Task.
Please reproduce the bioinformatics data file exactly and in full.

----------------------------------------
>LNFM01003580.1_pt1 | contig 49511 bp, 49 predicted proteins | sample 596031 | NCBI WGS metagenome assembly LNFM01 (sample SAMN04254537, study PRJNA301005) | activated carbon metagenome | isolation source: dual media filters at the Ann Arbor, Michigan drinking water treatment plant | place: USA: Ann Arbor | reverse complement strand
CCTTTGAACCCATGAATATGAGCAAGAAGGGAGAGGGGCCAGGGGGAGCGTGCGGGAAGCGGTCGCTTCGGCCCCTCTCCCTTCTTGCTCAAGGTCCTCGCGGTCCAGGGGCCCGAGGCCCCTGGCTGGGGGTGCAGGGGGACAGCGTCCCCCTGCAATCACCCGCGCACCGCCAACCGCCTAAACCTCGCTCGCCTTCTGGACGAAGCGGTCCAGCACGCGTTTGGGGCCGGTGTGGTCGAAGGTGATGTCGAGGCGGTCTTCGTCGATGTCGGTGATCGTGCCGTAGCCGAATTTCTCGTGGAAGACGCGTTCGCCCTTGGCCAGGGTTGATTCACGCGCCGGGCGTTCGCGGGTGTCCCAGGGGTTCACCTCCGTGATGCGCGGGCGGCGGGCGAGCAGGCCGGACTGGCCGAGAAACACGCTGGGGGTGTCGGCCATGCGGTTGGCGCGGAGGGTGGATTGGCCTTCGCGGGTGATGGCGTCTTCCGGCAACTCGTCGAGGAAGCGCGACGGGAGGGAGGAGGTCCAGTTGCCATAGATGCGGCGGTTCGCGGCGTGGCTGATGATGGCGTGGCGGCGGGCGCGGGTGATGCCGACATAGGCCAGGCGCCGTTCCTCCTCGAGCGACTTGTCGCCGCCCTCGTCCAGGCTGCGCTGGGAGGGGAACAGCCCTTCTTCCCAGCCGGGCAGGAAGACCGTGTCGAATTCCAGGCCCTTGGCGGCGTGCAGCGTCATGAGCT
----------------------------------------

>LNFM01003580.1_pt1 | contig 49511 bp, 49 predicted proteins | sample 596031 | NCBI WGS metagenome assembly LNFM01 (sample SAMN04254537, study PRJNA301005) | activated carbon metagenome | isolation source: dual media filters at the Ann Arbor, Michigan drinking water treatment plant | place: USA: Ann Arbor | reverse complement strand
CCTTTGAACCCATGAATATGAGCAAGAAGGGAGAGGGGCCAGGGGGAGCGTGCGGGAAGCGGTCGCTTCGGCCCCTCTCCCTTCTTGCTCAAGGTCCTCGCGGTCCAGGGGCCCGAGGCCCCTGGCTGGGGGTGCAGGGGGACAGCGTCCCCCTGCAATCACCCGCGCACCGCCAACCGCCTAAACCTCGCTCGCCTTCTGGACGAAGCGGTCCAGCACGCGTTTGGGGCCGGTGTGGTCGAAGGTGATGTCGAGGCGGTCTTCGTCGATGTCGGTGATCGTGCCGTAGCCGAATTTCTCGTGGAAGACGCGTTCGCCCTTGGCCAGGGTTGATTCACGCGCCGGGCGTTCGCGGGTGTCCCAGGGGTTCACCTCCGTGATGCGCGGGCGGCGGGCGAGCAGGCCGGACTGGCCGAGAAACACGCTGGGGGTGTCGGCCATGCGGTTGGCGCGGAGGGTGGATTGGCCTTCGCGGGTGATGGCGTCTTCCGGCAACTCGTCGAGGAAGCGCGACGGGAGGGAGGAGGTCCAGTTGCCATAGATGCGGCGGTTCGCGGCGTGGCTGATGATGGCGTGGCGGCGGGCGCGGGTGATGCCGACATAGGCCAGGCGCCGTTCCTCCTCGAGCGACTTGTCGCCGCCCTCGTCCAGGCTGCGCTGGGAGGGGAACAGCCCTTCTTCCCAGCCGGGCAGGAAGACCGTGTCGAATTCCAGGCCCTTGGCGGCGTGCAGCGTCATGAGCT